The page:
Cat owners can switch up your traditional stainless steel cat food bowl. A slow feeder cat bowl can deter your cat from eating too much too fast. For example, one type of slow feeder looks like tall grass, and your catch has to find “catch” their dry food.
Another slow-feeding bowl is a maze so that your cat has various access points to get to their kibble. This feeder, like our interactive feeder dog bowls, is also great for mental stimulation, has a non-slip base, and is top-rack dishwasher safe. It can hold both dry and wet cat food.
7. Invest in an automatic feeder
If you go to work or otherwise can’t be home to supervise your cat’s mealtimes, then put an automatic feeder next to her water bowl. With this kind of feeder, you can put in the amount of food you want and then choose how many times it will dispense the food in a day. Dispensing small meals like this is much better than leaving a big bowl of food out all day.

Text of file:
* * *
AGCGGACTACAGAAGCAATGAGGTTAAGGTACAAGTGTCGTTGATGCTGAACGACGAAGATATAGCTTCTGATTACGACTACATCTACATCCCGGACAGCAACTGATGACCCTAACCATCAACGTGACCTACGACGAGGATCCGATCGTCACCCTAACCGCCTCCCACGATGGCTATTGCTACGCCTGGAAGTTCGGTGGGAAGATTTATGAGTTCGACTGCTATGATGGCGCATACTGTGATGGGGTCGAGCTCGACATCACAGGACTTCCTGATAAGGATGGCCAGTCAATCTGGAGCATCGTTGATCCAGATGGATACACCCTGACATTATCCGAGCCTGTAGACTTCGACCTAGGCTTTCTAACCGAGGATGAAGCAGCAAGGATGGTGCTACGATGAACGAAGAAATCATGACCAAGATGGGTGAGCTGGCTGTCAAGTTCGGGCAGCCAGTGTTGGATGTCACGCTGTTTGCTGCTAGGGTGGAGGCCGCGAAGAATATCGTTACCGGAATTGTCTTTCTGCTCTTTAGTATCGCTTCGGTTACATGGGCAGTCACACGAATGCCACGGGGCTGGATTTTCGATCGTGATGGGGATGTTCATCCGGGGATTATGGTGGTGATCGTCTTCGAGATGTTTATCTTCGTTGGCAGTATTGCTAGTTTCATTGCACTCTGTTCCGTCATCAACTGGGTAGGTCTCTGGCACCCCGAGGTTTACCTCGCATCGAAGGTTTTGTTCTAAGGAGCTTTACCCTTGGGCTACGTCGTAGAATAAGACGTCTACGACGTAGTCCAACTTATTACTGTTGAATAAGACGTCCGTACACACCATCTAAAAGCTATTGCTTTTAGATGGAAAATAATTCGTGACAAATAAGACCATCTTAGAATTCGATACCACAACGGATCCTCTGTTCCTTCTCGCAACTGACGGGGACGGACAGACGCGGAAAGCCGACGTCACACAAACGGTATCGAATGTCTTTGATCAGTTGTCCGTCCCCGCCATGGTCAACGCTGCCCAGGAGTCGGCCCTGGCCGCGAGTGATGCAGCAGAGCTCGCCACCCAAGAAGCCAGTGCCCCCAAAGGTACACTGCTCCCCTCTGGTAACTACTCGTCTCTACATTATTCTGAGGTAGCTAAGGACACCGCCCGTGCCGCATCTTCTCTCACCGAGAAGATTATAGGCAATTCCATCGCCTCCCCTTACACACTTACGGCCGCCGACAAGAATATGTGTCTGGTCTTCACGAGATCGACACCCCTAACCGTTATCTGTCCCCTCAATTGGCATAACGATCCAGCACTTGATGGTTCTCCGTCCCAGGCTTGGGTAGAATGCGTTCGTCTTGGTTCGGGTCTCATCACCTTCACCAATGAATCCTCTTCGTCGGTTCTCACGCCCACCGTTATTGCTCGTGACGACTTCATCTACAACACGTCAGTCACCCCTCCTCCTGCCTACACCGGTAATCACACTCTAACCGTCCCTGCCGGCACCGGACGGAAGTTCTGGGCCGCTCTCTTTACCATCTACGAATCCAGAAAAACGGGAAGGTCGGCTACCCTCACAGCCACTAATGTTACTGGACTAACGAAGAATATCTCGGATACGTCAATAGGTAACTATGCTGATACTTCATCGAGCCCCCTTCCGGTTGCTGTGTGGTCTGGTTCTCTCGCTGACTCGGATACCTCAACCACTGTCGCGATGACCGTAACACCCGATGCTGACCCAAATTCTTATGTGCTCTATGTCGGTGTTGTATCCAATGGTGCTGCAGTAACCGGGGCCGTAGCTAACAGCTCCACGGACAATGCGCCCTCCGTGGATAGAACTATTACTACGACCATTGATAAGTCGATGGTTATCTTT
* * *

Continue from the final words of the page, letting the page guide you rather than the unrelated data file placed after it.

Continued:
8. DIY slow feed cat bowl: Put an obstacle in her bowl
Prevent bloating by making eating interactive! Another way to change your cat’s eating habits is to put an obstacle in her pet bowl along with her dry food. This could include a golf ball, bpa-free silicone piece, or a ping pong ball, and it will stop her from eating too swiftly.
There are so many ways to get your cat to stop gulping her food, eating too fast, and subsequently getting sick. By finding the best slow feeder or other option that works for your cat, you will keep her healthy and content.
You can find slow feeder cat bowls, the best cat toys, and more on Amazon, Chewy, Pet Supplies Plus, and our website!